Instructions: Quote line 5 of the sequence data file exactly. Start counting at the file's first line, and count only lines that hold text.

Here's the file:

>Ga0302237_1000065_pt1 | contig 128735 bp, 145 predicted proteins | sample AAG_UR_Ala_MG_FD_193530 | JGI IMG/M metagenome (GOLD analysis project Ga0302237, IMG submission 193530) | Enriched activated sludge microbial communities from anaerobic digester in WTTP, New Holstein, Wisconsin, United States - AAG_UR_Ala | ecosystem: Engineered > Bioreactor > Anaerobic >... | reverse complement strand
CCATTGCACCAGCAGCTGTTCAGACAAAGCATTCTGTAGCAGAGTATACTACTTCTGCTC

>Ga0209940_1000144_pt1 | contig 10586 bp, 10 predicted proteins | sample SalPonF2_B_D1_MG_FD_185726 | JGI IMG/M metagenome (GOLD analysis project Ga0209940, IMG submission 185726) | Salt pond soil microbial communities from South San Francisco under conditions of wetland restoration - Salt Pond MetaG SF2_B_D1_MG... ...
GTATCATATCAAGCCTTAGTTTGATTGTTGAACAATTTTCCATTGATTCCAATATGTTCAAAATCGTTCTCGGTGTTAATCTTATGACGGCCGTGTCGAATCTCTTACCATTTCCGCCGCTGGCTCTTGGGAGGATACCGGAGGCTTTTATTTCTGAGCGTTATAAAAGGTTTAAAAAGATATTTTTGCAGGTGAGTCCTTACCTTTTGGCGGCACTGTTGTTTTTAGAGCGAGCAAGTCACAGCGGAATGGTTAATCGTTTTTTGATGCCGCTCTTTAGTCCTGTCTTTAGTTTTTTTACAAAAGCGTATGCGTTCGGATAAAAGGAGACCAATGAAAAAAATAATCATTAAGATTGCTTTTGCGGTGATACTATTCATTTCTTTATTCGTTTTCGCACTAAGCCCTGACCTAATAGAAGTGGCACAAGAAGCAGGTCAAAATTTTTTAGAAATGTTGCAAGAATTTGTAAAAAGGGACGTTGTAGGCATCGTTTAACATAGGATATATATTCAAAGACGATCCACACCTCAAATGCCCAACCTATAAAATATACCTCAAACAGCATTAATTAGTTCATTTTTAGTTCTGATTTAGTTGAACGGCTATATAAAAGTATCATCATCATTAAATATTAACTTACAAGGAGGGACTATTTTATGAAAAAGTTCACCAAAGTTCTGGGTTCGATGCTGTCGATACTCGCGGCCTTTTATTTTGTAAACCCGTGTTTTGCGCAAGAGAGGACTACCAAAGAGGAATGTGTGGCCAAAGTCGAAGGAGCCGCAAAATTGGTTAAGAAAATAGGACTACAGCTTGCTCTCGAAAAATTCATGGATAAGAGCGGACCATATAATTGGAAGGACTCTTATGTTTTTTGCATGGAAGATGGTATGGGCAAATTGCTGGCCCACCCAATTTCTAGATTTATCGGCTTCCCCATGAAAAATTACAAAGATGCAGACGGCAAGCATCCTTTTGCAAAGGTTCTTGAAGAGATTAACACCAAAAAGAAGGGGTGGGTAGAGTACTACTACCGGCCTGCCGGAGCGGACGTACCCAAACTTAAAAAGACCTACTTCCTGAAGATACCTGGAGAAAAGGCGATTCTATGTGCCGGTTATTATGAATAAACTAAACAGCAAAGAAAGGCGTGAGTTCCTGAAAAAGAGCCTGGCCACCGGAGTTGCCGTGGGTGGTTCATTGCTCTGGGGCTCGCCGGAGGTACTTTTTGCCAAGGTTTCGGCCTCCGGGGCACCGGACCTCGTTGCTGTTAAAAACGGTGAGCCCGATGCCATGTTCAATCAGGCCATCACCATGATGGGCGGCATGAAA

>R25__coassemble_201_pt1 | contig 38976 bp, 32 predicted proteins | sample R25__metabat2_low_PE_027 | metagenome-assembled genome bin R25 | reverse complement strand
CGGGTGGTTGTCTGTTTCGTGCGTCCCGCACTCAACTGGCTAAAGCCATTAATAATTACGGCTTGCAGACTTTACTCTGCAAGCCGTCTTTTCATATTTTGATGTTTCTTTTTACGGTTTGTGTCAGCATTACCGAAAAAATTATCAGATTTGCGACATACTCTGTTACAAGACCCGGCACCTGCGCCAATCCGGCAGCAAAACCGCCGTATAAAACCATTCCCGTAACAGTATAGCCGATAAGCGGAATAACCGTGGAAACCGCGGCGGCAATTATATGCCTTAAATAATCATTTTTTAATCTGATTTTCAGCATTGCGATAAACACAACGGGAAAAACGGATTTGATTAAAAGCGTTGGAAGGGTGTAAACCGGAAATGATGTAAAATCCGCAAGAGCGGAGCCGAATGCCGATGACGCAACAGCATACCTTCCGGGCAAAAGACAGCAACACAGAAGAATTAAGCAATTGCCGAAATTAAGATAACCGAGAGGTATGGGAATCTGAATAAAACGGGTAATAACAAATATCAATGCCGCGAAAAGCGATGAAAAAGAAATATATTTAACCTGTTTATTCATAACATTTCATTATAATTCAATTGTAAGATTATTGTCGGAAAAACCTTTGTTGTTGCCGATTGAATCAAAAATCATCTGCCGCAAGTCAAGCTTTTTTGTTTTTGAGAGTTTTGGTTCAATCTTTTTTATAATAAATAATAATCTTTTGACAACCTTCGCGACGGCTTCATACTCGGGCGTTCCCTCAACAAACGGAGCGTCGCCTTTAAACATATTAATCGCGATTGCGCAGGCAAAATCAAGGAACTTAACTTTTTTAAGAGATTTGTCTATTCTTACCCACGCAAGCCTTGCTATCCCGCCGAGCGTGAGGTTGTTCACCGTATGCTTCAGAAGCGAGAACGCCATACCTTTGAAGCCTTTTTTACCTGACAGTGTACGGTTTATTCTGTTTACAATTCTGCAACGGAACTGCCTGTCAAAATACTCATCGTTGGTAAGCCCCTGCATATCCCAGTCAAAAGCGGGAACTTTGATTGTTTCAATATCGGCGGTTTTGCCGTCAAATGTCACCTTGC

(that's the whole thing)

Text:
>R25__coassemble_201_pt1 | contig 38976 bp, 32 predicted proteins | sample R25__metabat2_low_PE_027 | metagenome-assembled genome bin R25 | reverse complement strand